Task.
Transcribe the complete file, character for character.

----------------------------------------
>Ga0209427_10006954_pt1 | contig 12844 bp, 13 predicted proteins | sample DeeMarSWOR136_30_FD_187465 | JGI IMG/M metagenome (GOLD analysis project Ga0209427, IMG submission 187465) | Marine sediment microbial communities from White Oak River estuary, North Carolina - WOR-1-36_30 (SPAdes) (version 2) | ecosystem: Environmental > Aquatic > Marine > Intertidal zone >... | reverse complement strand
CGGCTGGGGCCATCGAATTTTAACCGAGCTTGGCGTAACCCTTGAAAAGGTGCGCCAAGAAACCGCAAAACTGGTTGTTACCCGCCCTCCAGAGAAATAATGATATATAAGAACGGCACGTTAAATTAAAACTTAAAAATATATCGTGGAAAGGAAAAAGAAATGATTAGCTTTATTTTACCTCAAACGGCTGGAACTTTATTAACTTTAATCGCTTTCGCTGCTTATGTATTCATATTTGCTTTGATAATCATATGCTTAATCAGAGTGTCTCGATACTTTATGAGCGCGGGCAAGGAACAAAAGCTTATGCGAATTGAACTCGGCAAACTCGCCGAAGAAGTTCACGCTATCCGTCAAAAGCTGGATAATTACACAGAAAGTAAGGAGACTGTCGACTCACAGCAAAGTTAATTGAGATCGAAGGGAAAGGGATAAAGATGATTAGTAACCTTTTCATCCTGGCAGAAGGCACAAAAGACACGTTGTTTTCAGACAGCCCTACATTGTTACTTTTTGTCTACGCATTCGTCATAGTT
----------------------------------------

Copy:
>Ga0209427_10006954_pt1 | contig 12844 bp, 13 predicted proteins | sample DeeMarSWOR136_30_FD_187465 | JGI IMG/M metagenome (GOLD analysis project Ga0209427, IMG submission 187465) | Marine sediment microbial communities from White Oak River estuary, North Carolina - WOR-1-36_30 (SPAdes) (version 2) | ecosystem: Environmental > Aquatic > Marine > Intertidal zone >... | reverse complement strand
CGGCTGGGGCCATCGAATTTTAACCGAGCTTGGCGTAACCCTTGAAAAGGTGCGCCAAGAAACCGCAAAACTGGTTGTTACCCGCCCTCCAGAGAAATAATGATATATAAGAACGGCACGTTAAATTAAAACTTAAAAATATATCGTGGAAAGGAAAAAGAAATGATTAGCTTTATTTTACCTCAAACGGCTGGAACTTTATTAACTTTAATCGCTTTCGCTGCTTATGTATTCATATTTGCTTTGATAATCATATGCTTAATCAGAGTGTCTCGATACTTTATGAGCGCGGGCAAGGAACAAAAGCTTATGCGAATTGAACTCGGCAAACTCGCCGAAGAAGTTCACGCTATCCGTCAAAAGCTGGATAATTACACAGAAAGTAAGGAGACTGTCGACTCACAGCAAAGTTAATTGAGATCGAAGGGAAAGGGATAAAGATGATTAGTAACCTTTTCATCCTGGCAGAAGGCACAAAAGACACGTTGTTTTCAGACAGCCCTACATTGTTACTTTTTGTCTACGCATTCGTCATAGTT